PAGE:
From October 1st to May 31st:
- from Monday to Saturday, from 9 am to 1 pm and from 4 pm to 8 pm;
- on Sunday and public holidays, from 8 am to 1 pm and from 4 pm to 8 pm.
From June 1st to September 30th:
- from Monday to Saturday, from 9 am to 2 pm and from 4 pm to 8 pm;
- on Sunday and public holidays, from 8 am to 1 pm and from 4:30 pm to 8 pm.
The Bell Tower is temporarily closed to the public.
Plan and book your visit to the Bell Tower:
- (phone) +39 3662562826
- (e-mail) firstname.lastname@example.org
- (Facebook page) https://facebook.com/BeniCulturalidiCagliari
For safety reasons, children under 10 years old are not allowed to visit the bell tower.
Bell Tower: 3 euro
Built in the 13th century in the Pisan-Romanesque style, it later underwent trasformations in the Gothic, Baroque and Neo-Romanesque style.
The Cathedral of Santa Maria was built in the XIII century in Roman style by the Pisans. It became the Cathedral after conquering and the subsequent abandonment of the previous seat of the bishop’s palace Santa Igia, capital of the Giudicato of Cagliari.
The only original parts still visible are the bell tower, the decorated architrave on top of the central gate and the transept arms of the lateral gates that belong though to the XIV century. The remainder of the building is fruit of various restoration works that have gone on through time.
The restoration that went on between 1699 and 1709 by architect Pietro Fossati entirely rebuilt the façade in Baroque style, in accordance with that era’s taste. Another restoration at the beginning of the 1900’s tore the Baroque façade down, hoping to find the original Roman façade that was thought to be found underneath: not having found the original Pisan façade, the church remained for many years without and only in 1933 was completely rebuilt by taking example from Santa Maria dei Miracoli in Pisa.
The original bell tower resembles the defensive towers of the quarter and dashes up on the left side of the façade, decorated with suspended archers. Built in the 13th century, it is 36 metres high, about 130 metres above sea level. To get to the top, you have to climb 137 steps through its wooden structure. It's great exercise, isn't it? Once there you can admire stunning views of the city and its four great bronze bells, still used to mark the hours and call worshippers to the Mass.
In the XIV century the transept was added, only the two lateral gates were left, this shows the passing from roman to gothic style: the northern facing gates still holds its roman style, the other is gothic. They are both very beautiful, and are decorated with carvings in the white stone. It is possible to visit the inside of the Cathedral
The church plan has a cruciform shape (cross shaped); it is divided into three naves, with lateral chapels, transept and raised presbytery. The chapels are dedicated to different saints and are more or less in baroque style. The oldest chapels are found at the sides of the altar and differentiate themselves from the others by the simplicity of the white stone from which it was made, the moderate neo-Gothic style and the characteristic double lancet window that lights up the area. The two chapels were hidden by restoration work that went on during 1664 and 1674 and were brought back to light during more restoration in the 1900’s. The chapel on the right side of the altar is in Gothic-Aragonese style and once a year, on 15 August, hosts one of the thorns of Jesus’ crown donated by Pope Clement VII: today it is decorated by beautiful silver art from the 1500’s like a candelabra and an tabernacle in the form of a temple. Here the archbishop Ernesto Maria Piovella is buried.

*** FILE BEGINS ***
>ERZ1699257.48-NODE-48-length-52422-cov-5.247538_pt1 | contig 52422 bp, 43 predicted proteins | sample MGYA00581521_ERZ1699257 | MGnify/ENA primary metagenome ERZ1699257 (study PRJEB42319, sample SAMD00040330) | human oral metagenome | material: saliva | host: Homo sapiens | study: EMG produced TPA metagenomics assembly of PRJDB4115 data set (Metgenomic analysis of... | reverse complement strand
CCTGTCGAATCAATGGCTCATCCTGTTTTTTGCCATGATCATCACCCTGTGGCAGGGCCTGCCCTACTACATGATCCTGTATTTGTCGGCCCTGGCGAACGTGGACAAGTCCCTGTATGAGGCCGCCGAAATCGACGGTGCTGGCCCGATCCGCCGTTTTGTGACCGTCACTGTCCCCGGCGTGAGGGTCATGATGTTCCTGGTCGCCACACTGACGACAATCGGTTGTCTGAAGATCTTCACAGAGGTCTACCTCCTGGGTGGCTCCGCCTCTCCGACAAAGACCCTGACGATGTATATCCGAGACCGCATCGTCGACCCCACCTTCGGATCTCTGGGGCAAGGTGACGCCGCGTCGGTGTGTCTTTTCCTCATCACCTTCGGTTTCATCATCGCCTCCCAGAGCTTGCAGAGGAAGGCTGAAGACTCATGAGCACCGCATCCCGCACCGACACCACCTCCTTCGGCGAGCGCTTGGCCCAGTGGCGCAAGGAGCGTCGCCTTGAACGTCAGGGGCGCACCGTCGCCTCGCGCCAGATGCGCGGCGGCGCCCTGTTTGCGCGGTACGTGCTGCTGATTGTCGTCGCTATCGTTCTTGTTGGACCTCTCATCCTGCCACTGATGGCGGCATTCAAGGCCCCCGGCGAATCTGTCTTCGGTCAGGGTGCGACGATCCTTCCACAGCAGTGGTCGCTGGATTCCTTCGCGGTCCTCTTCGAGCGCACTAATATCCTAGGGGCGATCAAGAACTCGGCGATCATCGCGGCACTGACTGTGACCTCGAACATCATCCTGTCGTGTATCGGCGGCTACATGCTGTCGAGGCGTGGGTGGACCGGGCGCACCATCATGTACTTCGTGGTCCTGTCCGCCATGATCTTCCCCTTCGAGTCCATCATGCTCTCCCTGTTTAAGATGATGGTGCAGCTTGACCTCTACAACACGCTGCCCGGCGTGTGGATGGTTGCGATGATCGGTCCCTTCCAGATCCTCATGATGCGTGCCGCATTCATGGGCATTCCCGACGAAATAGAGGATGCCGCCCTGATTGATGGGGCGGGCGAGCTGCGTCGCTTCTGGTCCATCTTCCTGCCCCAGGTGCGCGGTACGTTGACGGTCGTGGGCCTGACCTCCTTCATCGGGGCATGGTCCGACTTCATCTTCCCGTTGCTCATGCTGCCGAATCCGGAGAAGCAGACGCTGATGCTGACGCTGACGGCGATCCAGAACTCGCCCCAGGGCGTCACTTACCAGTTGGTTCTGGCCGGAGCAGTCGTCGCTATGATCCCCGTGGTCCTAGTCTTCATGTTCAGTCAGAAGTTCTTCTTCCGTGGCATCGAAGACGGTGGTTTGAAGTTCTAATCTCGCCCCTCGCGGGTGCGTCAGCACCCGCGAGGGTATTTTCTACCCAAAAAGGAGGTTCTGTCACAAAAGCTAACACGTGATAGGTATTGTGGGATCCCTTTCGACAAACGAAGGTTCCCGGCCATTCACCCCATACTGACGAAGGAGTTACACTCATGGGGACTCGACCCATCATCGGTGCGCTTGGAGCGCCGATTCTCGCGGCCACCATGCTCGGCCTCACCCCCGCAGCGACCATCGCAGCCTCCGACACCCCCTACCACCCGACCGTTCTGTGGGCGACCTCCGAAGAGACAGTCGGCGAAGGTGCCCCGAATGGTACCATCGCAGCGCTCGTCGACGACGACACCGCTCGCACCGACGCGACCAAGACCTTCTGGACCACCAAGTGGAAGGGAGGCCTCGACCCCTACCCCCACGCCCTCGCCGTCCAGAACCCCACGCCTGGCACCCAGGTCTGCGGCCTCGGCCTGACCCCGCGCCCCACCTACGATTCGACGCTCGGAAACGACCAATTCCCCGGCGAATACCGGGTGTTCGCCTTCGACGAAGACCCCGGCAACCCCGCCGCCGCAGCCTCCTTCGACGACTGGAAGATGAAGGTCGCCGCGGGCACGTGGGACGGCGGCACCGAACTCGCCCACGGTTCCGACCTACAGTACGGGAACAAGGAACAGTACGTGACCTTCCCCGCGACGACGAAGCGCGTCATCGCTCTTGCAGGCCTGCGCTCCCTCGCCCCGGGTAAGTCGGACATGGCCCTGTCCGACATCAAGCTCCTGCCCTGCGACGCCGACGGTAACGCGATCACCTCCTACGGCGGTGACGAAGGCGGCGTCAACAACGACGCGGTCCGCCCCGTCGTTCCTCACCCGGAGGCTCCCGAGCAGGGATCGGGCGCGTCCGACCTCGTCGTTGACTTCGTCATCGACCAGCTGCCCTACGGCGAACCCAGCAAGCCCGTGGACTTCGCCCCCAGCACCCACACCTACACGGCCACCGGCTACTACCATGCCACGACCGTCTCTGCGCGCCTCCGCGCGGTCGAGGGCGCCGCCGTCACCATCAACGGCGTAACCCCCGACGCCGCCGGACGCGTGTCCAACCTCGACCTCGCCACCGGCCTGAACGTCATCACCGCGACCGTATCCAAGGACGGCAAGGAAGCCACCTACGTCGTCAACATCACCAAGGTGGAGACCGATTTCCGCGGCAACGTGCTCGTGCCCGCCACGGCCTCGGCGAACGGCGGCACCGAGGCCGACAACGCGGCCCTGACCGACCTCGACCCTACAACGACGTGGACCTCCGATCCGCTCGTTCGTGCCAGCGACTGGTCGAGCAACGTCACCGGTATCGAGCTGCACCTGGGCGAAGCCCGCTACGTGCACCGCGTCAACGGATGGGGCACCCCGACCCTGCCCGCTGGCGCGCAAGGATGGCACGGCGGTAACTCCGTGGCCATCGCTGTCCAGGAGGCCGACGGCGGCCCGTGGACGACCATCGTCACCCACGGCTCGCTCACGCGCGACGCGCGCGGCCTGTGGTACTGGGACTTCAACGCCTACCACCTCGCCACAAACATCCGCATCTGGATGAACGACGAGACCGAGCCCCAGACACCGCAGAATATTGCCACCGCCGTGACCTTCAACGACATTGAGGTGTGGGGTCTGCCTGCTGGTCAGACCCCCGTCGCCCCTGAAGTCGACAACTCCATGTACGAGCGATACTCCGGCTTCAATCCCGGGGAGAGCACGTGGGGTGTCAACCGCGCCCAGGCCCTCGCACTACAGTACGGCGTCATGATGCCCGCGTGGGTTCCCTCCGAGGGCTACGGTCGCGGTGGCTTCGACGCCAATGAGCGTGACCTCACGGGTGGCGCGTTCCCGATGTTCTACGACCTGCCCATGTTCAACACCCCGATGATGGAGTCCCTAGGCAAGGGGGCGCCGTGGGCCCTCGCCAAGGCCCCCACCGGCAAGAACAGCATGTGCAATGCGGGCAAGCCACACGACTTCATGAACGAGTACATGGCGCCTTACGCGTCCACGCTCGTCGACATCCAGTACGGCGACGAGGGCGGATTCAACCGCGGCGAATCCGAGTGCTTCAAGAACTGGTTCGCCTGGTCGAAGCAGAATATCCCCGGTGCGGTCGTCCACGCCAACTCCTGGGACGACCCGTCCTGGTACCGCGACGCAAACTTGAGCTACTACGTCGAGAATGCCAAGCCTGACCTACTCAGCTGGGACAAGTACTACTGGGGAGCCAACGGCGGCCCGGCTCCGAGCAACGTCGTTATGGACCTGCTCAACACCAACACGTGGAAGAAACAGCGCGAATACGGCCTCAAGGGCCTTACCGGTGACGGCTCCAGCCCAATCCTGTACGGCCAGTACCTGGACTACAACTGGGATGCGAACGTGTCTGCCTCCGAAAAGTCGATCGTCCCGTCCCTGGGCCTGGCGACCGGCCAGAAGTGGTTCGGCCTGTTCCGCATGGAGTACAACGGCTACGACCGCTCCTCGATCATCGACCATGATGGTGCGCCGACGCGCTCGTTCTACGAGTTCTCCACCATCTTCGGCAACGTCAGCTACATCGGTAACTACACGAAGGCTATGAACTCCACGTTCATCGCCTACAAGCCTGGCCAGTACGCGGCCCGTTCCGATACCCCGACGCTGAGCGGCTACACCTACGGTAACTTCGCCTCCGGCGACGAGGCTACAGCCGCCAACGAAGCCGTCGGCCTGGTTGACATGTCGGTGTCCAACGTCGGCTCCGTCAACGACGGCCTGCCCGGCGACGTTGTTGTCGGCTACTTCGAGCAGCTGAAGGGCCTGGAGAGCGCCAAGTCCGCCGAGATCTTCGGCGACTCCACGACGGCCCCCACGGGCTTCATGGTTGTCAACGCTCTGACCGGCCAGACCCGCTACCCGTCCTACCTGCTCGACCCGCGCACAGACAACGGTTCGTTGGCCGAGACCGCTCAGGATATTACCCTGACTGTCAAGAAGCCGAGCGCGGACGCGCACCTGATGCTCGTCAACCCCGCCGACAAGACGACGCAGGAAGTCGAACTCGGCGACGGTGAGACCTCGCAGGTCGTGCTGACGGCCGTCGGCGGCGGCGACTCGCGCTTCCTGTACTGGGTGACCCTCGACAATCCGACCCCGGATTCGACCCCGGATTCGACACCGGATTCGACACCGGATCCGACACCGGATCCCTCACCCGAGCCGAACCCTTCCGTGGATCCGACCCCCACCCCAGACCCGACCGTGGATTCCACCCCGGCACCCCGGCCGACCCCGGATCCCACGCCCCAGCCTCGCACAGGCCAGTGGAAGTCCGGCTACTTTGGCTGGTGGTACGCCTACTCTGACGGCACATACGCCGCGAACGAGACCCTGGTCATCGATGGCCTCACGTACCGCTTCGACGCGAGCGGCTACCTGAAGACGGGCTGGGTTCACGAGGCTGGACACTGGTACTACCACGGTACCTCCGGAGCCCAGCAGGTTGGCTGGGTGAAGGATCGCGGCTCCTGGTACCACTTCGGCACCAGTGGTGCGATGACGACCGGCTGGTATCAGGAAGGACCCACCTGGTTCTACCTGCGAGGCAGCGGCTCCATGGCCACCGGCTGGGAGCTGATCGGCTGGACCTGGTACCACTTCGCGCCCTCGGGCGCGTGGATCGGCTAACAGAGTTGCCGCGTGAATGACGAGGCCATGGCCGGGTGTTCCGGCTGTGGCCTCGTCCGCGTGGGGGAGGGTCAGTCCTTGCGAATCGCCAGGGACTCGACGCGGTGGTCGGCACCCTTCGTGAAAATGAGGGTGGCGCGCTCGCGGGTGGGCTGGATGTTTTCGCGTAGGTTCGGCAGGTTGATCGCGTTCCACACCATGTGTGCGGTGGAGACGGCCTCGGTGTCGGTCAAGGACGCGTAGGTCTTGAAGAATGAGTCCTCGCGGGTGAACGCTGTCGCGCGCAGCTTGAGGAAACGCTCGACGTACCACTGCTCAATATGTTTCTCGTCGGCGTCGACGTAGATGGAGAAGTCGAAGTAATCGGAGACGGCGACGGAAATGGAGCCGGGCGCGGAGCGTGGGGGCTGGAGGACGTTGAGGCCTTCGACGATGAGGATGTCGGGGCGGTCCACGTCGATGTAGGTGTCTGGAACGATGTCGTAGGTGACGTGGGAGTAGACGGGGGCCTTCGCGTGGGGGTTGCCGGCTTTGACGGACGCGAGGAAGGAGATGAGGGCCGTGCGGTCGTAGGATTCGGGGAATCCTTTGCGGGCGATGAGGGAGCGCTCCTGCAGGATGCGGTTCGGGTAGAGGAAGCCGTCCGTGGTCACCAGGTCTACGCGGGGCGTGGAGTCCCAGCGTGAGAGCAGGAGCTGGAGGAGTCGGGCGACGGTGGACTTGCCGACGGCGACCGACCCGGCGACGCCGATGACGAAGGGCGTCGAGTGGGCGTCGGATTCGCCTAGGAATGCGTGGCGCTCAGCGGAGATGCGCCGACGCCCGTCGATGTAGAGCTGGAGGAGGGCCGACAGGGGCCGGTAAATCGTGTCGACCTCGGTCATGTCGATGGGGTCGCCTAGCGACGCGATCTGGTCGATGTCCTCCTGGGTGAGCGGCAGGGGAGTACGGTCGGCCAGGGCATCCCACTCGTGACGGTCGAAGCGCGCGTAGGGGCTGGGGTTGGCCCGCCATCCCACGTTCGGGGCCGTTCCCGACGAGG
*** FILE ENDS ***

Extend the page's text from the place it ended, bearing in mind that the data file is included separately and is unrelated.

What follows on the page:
The chapel on the left of the altar is dedicated to the “Sacred Heart of Jesus” and dates back to the Pisan era.
Next to it you can admire the Mausoleum of Martino il Giovane, Aragonese conquistador of Sardinia. The monument is made from intarsia marble that characterizes the whole church, in red, white and black.
The altar is found on an elevated quadrangular presbytery with a crypt underneath. At the feet of the presbytery one can notice four lions clinching different pray in their mouths (a bear, a human, a dragon and a bull): they were initially part of what is considered to be the feather in the cap of the Cathedral, in other words the pulpit of Mastro Guglielmo.
Today the pulpit is divided into two parts and is found on the sides of the entrance gate: it was built for the Dome of Pisa in 1160 and then given to Cagliari in 1312 when the Aragonese were already at the gates. This gift, a masterpiece of medieval art, wanted to strengthen the ties between Pisa and the Castle of Cagliari and therefore expresses the importance that this city had for the Tuscany city as a strategic point of commerce.
It is entirely decorated with scenes taken from the Bible, but the characters are wearing medieval clothing: the represented scenes appear very aggressive due to the technique of sculpting in protruding and perforating of the eyes of the characters.
At the opposite sides of the presbytery, two doors allow you to enter the crypt. It was built by Monsignor Desquivel in 1618 to contain the remains of the martyrs found in the necropolis of San Lucifero and San Saturnino in Cagliari.